Tag Archives: liturgical season

Thank God for Divine Mercy.

imagesCAO9DBVZAs the Octave of Easter approaches we celebrate Divine Mercy Sunday. It’s got to be one of the most beautiful gifts God has given His people. I have a special soft spot for it, not just because I need it, but also Ronan was baptised on Divine Mercy Sunday on the morning after the death of Blessed Pope John Paul II. I think it is fair to suggest that Blessed Pope John Paul II is the “spark to come out of Poland to ignite the whole world and prepare it for my second coming.”

All we have to do is ask and He pours out His mercy for us. It’s there, and He has to keep asking us to accept it. That’s a bit embarrassing really.

If we reject mercy, then we face judgement, Jesus warns as He has done so through Scripture and the Traditions of the Church. When we are faced with the invitation to accept all the mercy He has on offer, it seems to so simple, but in fact it can be quite difficult. First, we have to admit we need mercy. That’s not all that easy, it seems to me. After all, today we tend to think of people as generally “nice” and nice people are good, we think. Even if you’ve decided to go your own way in life and choose even grave evil then it doesn’t matter so long as you’re nice.  People who consider themselves nice won’t be looking for mercy. We have to accept, painfully, that perhaps we aren’t all that nice sometimes; or even often.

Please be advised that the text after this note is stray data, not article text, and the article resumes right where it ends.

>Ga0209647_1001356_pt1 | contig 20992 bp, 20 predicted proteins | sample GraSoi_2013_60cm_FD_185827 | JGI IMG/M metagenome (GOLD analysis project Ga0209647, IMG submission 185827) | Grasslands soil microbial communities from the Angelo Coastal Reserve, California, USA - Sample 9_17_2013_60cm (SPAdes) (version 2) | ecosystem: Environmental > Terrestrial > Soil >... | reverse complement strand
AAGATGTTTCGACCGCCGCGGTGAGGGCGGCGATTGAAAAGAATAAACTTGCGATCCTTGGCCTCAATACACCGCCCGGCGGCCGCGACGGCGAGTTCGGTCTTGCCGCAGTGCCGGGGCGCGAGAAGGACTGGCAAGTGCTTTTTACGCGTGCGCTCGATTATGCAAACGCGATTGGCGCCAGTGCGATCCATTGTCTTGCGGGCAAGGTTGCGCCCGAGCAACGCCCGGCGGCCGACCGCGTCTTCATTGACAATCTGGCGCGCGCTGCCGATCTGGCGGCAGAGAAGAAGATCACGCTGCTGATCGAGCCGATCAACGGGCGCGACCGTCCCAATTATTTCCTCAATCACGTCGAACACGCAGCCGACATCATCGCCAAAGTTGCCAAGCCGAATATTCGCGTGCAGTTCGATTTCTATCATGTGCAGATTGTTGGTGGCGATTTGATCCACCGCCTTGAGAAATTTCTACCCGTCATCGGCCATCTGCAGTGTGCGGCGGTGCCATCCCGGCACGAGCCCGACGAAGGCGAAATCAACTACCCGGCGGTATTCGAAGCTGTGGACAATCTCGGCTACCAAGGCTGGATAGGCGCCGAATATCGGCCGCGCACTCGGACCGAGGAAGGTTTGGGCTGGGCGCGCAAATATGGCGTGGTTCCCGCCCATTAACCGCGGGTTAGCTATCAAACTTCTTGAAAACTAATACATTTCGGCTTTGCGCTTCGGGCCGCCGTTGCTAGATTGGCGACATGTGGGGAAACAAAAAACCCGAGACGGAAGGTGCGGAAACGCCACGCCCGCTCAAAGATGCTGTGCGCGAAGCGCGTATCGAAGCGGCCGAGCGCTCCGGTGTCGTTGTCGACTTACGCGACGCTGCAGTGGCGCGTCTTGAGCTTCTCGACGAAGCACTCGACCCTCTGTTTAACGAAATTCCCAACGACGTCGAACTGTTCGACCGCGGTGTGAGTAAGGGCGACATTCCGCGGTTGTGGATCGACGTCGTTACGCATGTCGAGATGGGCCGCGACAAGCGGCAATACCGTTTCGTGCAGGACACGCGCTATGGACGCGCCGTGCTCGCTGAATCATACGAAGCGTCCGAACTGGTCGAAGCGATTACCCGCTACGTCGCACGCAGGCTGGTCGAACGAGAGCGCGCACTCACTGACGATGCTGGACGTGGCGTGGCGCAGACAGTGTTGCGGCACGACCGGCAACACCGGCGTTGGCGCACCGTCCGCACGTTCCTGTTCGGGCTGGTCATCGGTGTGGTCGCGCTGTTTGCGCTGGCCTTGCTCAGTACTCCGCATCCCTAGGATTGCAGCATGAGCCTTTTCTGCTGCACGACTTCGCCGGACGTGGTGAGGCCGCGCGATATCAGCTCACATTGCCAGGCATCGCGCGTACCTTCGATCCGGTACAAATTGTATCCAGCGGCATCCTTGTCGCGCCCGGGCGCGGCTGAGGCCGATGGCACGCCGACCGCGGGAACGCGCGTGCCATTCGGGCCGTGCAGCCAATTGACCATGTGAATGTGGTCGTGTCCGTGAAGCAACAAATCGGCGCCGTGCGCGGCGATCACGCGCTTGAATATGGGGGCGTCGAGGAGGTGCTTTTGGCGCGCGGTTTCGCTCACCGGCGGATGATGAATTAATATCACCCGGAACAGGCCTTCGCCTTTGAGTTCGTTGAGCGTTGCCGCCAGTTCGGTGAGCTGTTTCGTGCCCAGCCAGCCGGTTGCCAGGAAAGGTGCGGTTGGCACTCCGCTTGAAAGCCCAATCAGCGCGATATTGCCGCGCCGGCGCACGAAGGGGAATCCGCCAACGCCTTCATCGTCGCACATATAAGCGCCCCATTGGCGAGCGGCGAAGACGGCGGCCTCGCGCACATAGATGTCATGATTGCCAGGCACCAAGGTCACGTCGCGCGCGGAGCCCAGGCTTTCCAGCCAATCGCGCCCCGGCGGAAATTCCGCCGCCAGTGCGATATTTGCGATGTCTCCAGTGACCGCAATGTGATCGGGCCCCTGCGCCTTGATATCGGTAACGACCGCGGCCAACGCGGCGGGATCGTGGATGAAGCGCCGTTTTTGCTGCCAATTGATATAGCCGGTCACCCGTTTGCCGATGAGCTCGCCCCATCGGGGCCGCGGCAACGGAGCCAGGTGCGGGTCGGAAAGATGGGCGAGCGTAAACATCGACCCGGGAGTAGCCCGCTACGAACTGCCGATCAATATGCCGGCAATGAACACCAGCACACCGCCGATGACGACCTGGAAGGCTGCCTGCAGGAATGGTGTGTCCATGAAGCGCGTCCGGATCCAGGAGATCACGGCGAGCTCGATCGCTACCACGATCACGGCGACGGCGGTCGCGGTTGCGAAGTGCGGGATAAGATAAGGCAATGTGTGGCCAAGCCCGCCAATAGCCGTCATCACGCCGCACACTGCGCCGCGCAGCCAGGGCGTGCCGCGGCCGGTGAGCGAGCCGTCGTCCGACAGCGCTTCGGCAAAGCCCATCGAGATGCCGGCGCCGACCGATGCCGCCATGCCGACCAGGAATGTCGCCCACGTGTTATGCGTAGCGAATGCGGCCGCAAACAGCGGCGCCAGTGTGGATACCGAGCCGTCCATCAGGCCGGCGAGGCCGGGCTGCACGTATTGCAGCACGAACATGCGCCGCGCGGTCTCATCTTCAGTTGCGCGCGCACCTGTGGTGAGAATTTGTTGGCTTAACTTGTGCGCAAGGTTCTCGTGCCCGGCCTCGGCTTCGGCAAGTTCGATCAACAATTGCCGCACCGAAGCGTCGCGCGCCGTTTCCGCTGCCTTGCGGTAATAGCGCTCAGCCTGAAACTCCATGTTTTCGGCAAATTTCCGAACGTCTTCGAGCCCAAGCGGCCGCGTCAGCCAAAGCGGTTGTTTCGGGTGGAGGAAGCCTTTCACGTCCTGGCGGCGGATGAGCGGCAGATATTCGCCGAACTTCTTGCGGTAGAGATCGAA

If you are wondering whether you need mercy, why not try reading some lives of the saints; all of whom threw themselves on God’s mercy.

Some quotes from St. Faustina’s Diary

Holy Week; Spy Wednesday. Thinking like Judas.

Lazarus had been raised from the dead. Instead of doing this on the quiet as He had with Jairus’ daughter (I suspect for her sake) Jesus had raised Lazarus in front of a crowd. The following day He is sitting in the house with Lazarus when Mary comes in and pours very expensive Nard all over his feet.

Judas says the same thing I have heard from so many people who say they are followers of Christ, “Why hasn’t this expensive stuff been sold and the money given to the poor?”

John tells us something else about this statement. Judas was not interested in the poor, he was interested in the money.

How many people who use the same words as Judas about the Church have sold their goods and given the money to the poor?

Jesus says, “The poor you will have with you always….” And sadly this is true. Sell everything you have and give it to the poor and they will still be poor when it runs out.  We need to get our priorities in the right order. We cannot serve the poor properly unless we first serve God properly. We cannot give to the poor unless we first give to God so we can receive from Him everything we need to give to the poor. And if we look at some of the most beautiful buildings and vestments in many churches we find that it was the poor themselves who donated to make sure these things were there for the proper worship of God.